The Guggenheim has a great competition going on. Titled "Design It: Shelter Competition", it’s inspired by Frank Lloyd Wright’s tendency to make apprentice architects design, build, and live and study in a shelter in the Arizona Desert. The competition invites anyone to follow in the footsteps of Architectural Students at Taliesin, the Frank Lloyd Wright School of Architecture and design a shelter that relates to the outside. The shelter must have a study space, and a sleeping space, and may not have any utilities (no AC in the Arizona desert will motivate you to design a well shaded shelter with good airflow!).
Tetrahedron Tent in Google Earth, Designed by Frank Lloyd Wright in 1937
Google is in on the competition, to enter the contest, you will design your shelter using Google Sketchup, and then pin it to Google Earth, so it can be viewed in the setting you intended, anywhere in the world. I usually just photograph architecture, but I might try my hand, just for fun! Entries can be made by anyone, and are being accepted until August 23rd. ENTER HERE, Good Luck!
Also, just in time for the 50th anniversary of the passing of Frank Lloyd Wright (and since the Guggenheim Opened) you can order a Lego kit of Falling Water, one of Wright’s most famous designs.
Seriously, I think i’ll order one for my office!
I recently finshed post production on an Interior Design Photography project for Susan Parker, a Designer from Vancouver. In an awesome place right on the Nicklaus North Golf Course in Whistler, BC. Susan designed a Modern Mountain Kitchen in granite, stainless and slate with red accents to make it feel amazingly warm, but clean and modern at the same time.
With the same approach, Susan also designed the living space surrounding the kitchen for an up to date cozy ski town feel. The interior is accented by a brilliant custom stairway designed by Architect Dennis Maguire.
Modern mountain style interior design is one of my favourite things to shoot, clean but warm and inviting.
Photographing Architecture is a big part of what i do, and seeing new and creative architecture regularly gets me excited for the future. There has been a real move recently towards increased housing density. Vancouver, BC is one of the most vibrant cities in the world because of its density. I have been to cities like Dallas, and recently Phoenix that are practically abandoned on a Sunday, because there is very little residential housing in the core of the city. Vancouver on the other hand, is always alive. Before I lose the point, the trend in residential, since no one is making any more land has been to go up. This does some great things. Aside from creating metropolitan vibrance, is keeps people living closer to where they work, shop, and play, reducing the need for transportation. It does mean however that more supplies need to be shipped in from out of town.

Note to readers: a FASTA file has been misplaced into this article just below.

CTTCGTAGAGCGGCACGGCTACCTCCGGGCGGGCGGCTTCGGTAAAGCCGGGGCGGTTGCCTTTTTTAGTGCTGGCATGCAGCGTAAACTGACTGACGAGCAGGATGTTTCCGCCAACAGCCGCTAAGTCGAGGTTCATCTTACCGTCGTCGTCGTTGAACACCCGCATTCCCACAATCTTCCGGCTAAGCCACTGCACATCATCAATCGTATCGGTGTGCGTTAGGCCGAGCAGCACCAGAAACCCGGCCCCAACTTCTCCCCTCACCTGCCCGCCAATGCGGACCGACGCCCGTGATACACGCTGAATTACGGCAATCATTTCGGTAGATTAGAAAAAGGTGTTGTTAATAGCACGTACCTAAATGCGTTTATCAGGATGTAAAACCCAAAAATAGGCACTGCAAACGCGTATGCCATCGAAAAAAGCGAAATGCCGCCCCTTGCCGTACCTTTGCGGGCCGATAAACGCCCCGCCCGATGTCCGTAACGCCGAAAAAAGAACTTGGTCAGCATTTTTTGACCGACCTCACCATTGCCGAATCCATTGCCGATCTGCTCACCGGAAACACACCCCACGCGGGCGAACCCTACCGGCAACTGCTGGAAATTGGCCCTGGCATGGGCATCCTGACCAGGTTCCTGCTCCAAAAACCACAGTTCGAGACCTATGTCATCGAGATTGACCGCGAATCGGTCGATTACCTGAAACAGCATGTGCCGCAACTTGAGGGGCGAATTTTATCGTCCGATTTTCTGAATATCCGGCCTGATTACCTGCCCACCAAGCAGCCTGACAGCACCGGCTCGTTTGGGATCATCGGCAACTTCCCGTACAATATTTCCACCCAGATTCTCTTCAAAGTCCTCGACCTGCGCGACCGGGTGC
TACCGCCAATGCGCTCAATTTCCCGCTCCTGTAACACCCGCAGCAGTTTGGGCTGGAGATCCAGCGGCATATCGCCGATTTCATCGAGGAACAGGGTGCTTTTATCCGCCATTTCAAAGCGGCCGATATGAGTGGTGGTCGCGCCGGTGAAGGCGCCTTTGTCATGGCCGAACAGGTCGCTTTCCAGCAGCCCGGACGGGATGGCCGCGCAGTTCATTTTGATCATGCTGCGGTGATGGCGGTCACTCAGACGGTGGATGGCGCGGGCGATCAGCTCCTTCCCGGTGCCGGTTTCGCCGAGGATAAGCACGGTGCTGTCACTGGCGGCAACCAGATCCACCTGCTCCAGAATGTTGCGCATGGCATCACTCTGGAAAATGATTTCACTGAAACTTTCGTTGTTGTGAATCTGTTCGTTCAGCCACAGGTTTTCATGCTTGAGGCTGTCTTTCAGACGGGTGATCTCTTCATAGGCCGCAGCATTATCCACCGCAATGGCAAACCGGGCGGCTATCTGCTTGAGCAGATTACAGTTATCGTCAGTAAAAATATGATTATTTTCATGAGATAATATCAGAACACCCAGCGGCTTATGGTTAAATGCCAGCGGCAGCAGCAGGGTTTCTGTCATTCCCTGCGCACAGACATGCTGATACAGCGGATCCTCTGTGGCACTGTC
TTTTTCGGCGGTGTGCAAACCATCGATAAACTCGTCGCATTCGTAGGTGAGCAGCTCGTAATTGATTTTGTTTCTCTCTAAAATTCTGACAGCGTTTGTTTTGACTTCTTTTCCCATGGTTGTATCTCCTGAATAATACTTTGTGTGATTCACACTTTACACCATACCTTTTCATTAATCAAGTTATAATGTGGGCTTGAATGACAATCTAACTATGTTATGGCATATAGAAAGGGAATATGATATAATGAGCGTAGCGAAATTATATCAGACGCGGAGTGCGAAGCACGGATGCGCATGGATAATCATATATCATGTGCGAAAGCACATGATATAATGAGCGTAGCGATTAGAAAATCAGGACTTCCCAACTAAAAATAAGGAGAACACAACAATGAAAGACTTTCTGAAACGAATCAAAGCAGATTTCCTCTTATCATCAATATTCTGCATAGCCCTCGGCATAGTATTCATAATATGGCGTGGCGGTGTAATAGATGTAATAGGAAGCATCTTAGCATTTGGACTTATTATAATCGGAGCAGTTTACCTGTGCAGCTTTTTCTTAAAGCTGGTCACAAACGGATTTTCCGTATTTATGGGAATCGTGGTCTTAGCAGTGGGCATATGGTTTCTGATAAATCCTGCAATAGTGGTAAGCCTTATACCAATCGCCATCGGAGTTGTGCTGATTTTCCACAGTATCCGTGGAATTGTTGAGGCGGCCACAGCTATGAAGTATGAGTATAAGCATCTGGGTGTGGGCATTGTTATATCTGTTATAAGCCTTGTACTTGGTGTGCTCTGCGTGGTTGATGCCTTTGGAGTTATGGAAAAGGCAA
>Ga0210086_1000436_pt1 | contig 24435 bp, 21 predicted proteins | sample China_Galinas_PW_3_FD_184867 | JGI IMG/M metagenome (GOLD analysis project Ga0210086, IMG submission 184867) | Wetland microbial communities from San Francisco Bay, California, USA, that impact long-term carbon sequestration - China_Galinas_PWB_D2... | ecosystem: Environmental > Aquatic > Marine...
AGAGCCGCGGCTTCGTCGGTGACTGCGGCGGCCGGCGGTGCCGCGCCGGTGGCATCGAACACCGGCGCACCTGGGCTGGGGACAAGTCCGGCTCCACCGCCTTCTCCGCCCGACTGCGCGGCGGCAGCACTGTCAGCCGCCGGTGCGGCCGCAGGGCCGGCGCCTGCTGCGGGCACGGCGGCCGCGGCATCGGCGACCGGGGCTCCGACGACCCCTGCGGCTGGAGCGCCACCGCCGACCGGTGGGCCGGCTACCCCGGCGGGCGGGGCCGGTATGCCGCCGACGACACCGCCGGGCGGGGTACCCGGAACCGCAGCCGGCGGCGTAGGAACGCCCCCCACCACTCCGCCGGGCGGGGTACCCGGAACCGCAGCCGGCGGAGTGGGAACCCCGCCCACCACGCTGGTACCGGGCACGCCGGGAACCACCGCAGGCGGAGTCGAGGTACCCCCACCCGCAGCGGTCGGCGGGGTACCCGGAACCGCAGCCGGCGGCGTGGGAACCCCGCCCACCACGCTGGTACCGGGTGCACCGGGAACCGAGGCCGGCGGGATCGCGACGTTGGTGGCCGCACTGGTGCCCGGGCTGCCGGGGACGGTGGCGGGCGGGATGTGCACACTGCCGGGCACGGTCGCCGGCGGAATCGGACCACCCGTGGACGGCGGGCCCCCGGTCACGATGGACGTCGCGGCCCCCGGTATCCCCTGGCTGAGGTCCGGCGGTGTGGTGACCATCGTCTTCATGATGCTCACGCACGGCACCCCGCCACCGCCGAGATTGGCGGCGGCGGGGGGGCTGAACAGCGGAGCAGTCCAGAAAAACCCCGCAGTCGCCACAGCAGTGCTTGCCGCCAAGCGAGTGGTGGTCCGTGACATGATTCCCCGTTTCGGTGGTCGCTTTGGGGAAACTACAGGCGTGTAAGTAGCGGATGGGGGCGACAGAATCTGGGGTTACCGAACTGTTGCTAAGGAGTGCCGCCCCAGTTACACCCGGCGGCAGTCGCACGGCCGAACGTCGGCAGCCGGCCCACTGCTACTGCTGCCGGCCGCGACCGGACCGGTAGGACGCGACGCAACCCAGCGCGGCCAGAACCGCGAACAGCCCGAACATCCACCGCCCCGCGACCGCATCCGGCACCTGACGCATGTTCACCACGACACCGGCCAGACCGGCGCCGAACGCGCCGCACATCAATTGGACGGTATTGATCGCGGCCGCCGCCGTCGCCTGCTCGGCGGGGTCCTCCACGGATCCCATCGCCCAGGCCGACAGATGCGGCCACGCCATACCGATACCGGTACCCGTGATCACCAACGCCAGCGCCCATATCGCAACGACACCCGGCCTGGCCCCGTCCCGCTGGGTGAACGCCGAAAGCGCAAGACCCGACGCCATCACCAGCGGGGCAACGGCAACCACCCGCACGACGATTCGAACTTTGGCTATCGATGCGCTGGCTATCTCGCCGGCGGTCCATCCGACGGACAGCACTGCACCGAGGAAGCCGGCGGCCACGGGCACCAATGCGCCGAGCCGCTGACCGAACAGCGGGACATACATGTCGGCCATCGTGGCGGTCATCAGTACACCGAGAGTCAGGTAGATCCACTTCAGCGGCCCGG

photo from SOA Architects
Several innovative architectural designs offer a vertical solution to the urban food supply. The one above is “The Living Tower” designed by SOA Architects in France. Essentially it’s a farm in a high rise, using clean energy to grow fresh food for the city centre, reducing transportation costs for produce, eliminating growing seasons, and even cleaning city waste water to provide fresh clean drinking water a s a by-product. Imagine a farmers market on the ground floor, where you can buy hydroponically grown fresh food that was harvested 15 minutes ago. Not to mention it’s an architectural photographer’s dream!
While the logistics are not simple, and solutions are more complicated than producing a great looking rendering, it’s the innovative thinking that gets me excited. Solving problems through original architectural design could someday revolutionize the way we live, interact, and even eat. Personally I’m looking forward to seeing, eating from, and hopefully photographing an amazing vertical farm in the future!
Checkout eco-tower.fr for more information.